** Create a distraction. Do what you can to interrupt the harassment, or distract those taking part in the harassment. But remember to make sure that you aren’t putting yourself in danger by doing this. If someone seems like they could become violent, do not draw their attention.
** Ask directly. Talk directly with the person who is being harassed. If they are being harassed at work or school, offer to accompany them anytime they have to meet with the harasser. If a friend is worried about walking alone to their car at night, offer to walk with them.
** Refer to an authority. The safest way to intervene for both you and the person being harassed may be to bring in an authority figure. You can talk to another employee, security guard, RA in your dorm, bartender, or bouncer, and they will often be willing to step in.
** Enlist others. It can be hard to step in alone, especially if you are worried about your own safety or if you don’t think you will be able to help on your own. It may be a good idea to enlist the help of a friend or another bystander.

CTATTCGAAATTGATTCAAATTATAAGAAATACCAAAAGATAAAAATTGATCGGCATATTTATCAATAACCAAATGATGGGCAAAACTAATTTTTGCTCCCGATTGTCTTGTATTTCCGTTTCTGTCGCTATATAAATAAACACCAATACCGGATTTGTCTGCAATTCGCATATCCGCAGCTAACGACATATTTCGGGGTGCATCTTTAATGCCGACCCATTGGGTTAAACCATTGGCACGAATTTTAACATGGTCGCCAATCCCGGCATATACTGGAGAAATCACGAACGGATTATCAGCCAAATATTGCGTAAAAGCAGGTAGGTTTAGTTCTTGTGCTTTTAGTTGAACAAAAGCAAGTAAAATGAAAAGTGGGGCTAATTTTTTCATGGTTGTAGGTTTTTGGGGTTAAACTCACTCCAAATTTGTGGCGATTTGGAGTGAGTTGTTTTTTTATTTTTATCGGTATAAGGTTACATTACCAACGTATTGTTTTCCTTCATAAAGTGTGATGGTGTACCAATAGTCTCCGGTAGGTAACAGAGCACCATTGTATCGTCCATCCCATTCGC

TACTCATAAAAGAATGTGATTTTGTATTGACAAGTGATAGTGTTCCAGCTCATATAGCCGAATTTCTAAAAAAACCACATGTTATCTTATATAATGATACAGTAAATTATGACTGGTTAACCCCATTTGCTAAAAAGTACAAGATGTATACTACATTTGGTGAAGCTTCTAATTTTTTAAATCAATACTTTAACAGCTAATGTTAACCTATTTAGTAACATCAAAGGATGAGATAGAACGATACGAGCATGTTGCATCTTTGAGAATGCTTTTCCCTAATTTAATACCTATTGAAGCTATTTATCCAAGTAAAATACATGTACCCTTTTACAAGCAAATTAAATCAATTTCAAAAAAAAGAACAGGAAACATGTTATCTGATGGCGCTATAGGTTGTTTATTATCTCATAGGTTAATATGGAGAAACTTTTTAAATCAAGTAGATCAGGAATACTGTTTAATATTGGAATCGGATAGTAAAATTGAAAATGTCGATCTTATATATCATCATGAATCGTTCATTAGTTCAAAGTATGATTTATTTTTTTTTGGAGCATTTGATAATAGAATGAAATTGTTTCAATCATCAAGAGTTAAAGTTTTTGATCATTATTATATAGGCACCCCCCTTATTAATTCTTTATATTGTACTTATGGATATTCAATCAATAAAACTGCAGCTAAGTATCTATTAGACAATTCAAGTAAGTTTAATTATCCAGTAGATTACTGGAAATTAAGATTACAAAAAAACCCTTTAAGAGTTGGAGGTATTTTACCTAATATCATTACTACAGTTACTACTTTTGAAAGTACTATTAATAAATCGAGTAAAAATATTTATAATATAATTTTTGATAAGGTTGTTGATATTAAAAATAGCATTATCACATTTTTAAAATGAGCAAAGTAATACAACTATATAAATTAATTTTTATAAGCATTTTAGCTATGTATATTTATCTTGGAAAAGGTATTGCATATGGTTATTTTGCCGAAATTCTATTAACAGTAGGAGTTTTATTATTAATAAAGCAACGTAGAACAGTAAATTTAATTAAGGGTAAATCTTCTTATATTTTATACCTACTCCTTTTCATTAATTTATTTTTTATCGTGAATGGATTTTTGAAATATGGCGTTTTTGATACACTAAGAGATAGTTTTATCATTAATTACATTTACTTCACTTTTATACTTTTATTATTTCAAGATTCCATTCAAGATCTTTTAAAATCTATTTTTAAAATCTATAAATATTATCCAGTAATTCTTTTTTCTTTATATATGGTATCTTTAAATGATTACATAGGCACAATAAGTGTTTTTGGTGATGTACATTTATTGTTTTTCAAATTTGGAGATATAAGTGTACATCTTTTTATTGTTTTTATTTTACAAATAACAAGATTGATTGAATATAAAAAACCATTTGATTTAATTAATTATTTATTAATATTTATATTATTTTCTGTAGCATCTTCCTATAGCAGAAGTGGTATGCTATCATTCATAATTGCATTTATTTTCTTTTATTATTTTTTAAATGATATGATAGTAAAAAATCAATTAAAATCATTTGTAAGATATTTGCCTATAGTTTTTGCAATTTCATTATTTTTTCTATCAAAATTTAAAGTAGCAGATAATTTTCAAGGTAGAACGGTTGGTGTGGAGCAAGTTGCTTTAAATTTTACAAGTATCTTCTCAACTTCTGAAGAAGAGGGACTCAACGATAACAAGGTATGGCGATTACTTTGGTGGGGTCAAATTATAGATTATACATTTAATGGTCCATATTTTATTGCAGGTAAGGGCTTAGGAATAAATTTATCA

Aside from witnessing, we can also be better about creating welcoming spaces, ensuring that our community has a shared value of not tolerating inappropriate behavior. I shared this post on LinkedIn, too. Two of our female members shared independent stories of their experiences. I am grateful that my openness encouraged them to speak out, but I am angry with why they needed to.
Still, I recognize that everything starts with a conversation. If we don’t experience the harassment ourselves or we’re not around when it happens, we don’t know that it’s happening. The corollary here is that once we know, we must do something about it. I felt powerless for too long and didn’t do anything. I’m taking that power back, and I’m sharing it with our brothers and sisters.
Nothing else to say rather than…”Let me be clear. THIS IS NOT ACCEPTABLE.”
Thank you, Tonia. It is voices like yours that will help others learn to stop this vile behavior.